The UK women seeking divorce through Sharia councils

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How the court hearing unfolded for "Yasmeenah"

The use of Sharia councils in the UK to settle disputes using Islamic religious law has been criticised for discriminating against women. With rare access, the BBC's Victoria Derbyshire programme looks at what takes place inside one such council.

"Is it not possible to forget all the things he has done to you?" one of three Islamic scholars asks Yasmeenah - not her real name - in a side room of Birmingham Central Mosque.

Yasmeenah has been in an arranged marriage since the age of 15, and says her husband has emotionally and physically abused her throughout the relationship.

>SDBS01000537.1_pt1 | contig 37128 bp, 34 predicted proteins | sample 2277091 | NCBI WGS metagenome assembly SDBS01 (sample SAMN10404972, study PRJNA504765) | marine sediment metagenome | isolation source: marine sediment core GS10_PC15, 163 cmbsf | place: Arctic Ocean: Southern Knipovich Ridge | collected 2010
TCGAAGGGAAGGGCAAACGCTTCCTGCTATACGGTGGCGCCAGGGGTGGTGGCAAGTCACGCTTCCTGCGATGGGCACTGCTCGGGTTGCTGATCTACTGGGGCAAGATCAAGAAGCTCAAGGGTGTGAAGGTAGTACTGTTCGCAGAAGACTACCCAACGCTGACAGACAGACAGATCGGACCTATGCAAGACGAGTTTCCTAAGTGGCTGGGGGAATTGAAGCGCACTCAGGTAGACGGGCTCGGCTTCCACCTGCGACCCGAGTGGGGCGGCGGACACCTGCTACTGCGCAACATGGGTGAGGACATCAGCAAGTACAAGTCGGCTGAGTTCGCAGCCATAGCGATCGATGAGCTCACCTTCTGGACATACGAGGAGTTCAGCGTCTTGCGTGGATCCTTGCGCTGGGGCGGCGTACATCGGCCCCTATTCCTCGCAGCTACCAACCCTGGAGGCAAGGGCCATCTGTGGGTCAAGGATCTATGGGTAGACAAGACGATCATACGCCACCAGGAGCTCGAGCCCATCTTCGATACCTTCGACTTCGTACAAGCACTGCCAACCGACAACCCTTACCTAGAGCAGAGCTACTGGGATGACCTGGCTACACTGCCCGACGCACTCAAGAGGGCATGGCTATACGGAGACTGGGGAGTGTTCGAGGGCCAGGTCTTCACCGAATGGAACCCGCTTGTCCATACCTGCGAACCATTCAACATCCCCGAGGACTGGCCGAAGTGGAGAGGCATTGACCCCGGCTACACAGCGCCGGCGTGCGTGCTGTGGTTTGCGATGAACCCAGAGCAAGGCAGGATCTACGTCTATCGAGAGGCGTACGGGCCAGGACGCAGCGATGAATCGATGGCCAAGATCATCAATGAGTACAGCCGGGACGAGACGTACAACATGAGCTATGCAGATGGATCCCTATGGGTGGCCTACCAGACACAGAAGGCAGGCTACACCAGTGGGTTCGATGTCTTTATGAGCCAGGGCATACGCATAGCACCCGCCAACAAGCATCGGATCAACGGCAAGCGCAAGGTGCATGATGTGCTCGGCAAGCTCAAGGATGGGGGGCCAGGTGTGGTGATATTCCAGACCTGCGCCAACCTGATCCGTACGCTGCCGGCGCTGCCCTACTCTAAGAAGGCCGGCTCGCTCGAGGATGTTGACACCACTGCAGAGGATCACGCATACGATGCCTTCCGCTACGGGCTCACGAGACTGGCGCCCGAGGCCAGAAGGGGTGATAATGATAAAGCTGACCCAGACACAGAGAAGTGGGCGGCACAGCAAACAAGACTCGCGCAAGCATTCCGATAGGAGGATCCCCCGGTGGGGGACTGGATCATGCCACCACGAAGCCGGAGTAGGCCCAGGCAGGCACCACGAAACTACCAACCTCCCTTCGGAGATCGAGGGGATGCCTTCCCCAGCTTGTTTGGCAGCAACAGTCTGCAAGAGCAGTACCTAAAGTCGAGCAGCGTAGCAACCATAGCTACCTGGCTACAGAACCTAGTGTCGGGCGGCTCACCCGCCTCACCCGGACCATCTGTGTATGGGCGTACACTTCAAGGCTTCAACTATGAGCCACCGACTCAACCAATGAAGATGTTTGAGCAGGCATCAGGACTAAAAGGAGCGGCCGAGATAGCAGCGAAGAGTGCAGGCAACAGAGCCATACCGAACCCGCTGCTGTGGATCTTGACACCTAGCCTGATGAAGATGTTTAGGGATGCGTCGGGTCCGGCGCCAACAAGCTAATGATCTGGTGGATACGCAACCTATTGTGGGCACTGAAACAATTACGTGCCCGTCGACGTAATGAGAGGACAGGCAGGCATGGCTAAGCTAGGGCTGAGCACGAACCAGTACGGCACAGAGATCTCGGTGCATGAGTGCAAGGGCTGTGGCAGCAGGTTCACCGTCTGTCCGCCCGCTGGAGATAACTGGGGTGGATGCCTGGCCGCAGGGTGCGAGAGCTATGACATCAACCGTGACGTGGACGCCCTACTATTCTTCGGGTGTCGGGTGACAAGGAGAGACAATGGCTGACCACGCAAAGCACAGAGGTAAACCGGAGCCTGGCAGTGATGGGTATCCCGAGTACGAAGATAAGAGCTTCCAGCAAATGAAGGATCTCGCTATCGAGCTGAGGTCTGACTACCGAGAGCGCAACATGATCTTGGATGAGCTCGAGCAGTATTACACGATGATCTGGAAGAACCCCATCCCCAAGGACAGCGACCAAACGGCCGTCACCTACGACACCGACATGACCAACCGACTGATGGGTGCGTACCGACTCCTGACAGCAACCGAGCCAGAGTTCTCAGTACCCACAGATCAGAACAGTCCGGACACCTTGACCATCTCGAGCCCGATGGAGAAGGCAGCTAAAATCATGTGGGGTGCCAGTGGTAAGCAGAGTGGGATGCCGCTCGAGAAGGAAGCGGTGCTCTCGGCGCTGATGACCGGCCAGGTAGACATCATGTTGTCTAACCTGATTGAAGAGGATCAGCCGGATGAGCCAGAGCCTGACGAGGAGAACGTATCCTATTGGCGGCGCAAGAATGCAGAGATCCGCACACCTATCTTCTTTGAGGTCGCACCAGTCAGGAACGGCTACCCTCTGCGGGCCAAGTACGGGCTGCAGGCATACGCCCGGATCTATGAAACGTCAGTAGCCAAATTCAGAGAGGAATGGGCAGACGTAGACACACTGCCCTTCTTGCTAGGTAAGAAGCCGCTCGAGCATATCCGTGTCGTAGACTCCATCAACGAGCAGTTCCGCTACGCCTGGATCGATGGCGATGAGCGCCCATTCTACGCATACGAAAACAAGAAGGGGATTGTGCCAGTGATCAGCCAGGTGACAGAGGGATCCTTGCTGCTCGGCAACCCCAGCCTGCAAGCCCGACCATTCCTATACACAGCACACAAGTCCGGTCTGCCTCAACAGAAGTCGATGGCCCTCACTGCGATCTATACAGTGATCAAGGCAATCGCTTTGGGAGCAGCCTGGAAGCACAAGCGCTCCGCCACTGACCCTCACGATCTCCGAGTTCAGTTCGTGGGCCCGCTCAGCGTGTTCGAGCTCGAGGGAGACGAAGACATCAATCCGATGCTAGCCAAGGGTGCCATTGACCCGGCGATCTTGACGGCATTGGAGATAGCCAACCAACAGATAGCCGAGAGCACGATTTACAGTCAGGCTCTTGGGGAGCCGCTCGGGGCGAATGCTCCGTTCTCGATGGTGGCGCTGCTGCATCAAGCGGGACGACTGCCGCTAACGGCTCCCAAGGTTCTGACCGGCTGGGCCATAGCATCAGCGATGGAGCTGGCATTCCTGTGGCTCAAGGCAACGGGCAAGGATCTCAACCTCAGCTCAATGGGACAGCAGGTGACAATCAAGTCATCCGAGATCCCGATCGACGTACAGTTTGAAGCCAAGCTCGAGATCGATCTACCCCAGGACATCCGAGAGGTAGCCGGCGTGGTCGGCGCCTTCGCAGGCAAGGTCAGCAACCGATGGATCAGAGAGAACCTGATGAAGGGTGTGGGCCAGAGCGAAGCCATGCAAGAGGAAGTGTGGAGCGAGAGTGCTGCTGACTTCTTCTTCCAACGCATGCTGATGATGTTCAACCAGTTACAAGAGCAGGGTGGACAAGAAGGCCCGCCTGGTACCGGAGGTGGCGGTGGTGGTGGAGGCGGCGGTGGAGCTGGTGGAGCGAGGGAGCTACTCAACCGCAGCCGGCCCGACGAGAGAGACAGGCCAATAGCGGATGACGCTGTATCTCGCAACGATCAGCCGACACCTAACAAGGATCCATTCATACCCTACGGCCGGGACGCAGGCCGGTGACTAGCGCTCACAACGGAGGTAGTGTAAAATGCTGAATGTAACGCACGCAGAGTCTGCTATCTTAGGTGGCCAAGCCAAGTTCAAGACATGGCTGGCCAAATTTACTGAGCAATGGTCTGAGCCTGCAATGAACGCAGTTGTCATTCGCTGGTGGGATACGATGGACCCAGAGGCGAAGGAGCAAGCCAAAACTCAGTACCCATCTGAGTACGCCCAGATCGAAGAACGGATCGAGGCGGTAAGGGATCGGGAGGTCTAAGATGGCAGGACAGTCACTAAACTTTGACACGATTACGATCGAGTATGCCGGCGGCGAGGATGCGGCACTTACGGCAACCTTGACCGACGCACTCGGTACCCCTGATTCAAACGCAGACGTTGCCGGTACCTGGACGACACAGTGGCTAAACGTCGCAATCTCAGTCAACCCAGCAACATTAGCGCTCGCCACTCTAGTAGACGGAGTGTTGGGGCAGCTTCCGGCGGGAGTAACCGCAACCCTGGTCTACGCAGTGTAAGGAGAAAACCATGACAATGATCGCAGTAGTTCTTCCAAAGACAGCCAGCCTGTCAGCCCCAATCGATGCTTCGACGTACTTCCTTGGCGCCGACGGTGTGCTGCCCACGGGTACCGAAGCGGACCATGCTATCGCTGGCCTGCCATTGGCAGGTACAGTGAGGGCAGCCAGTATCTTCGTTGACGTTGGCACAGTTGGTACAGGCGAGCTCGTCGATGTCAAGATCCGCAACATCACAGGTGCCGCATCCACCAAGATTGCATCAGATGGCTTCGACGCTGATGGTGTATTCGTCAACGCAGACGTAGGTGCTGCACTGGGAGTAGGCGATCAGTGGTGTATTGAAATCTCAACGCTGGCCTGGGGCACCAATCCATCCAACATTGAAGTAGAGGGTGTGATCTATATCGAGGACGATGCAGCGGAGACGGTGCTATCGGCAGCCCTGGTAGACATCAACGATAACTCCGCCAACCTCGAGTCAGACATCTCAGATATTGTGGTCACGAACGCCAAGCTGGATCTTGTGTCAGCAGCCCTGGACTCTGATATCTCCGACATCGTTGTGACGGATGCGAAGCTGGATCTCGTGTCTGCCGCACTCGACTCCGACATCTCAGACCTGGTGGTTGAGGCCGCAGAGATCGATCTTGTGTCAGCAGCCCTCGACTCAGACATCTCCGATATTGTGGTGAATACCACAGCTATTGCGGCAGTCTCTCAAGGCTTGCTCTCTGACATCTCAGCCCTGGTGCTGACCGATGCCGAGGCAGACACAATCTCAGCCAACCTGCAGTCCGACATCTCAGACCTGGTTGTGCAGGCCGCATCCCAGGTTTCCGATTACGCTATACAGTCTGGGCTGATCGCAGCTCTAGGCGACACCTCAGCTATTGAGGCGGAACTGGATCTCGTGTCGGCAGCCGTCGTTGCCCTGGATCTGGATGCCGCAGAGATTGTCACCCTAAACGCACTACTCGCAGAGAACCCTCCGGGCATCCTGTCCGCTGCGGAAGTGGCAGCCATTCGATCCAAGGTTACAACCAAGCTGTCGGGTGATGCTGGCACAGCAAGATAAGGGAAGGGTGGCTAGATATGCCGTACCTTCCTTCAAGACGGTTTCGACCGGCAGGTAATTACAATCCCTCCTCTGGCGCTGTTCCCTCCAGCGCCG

She has come to this Sharia council - one of an estimated 30 established councils across the UK, often referred to as Sharia "courts" - in the hope the scholars will grant her a divorce from her Islamic marriage, or nikah.

She dismisses the idea that she can overlook the past and continue the relationship.

Image source, Getty Images
Image caption,
The Sharia council at Birmingham's Central Mosque meet once a month

"But he loves you very much," the scholar continues, having spoken to her husband previously that day. "Yes, but this is not enough," she replies.

"Something makes me afraid of him and scared of him. If I see him, suddenly all my body starts shaking," she had explained shortly before.

The scholars listen to her case and, when they feel they have enough information, ask Yasmeenah to leave the room to allow them time to deliberate.

She returns nervously, but it is good news - the scholars have unanimously decided the marriage should be terminated with immediate effect, saying they are sad to hear what she has been through.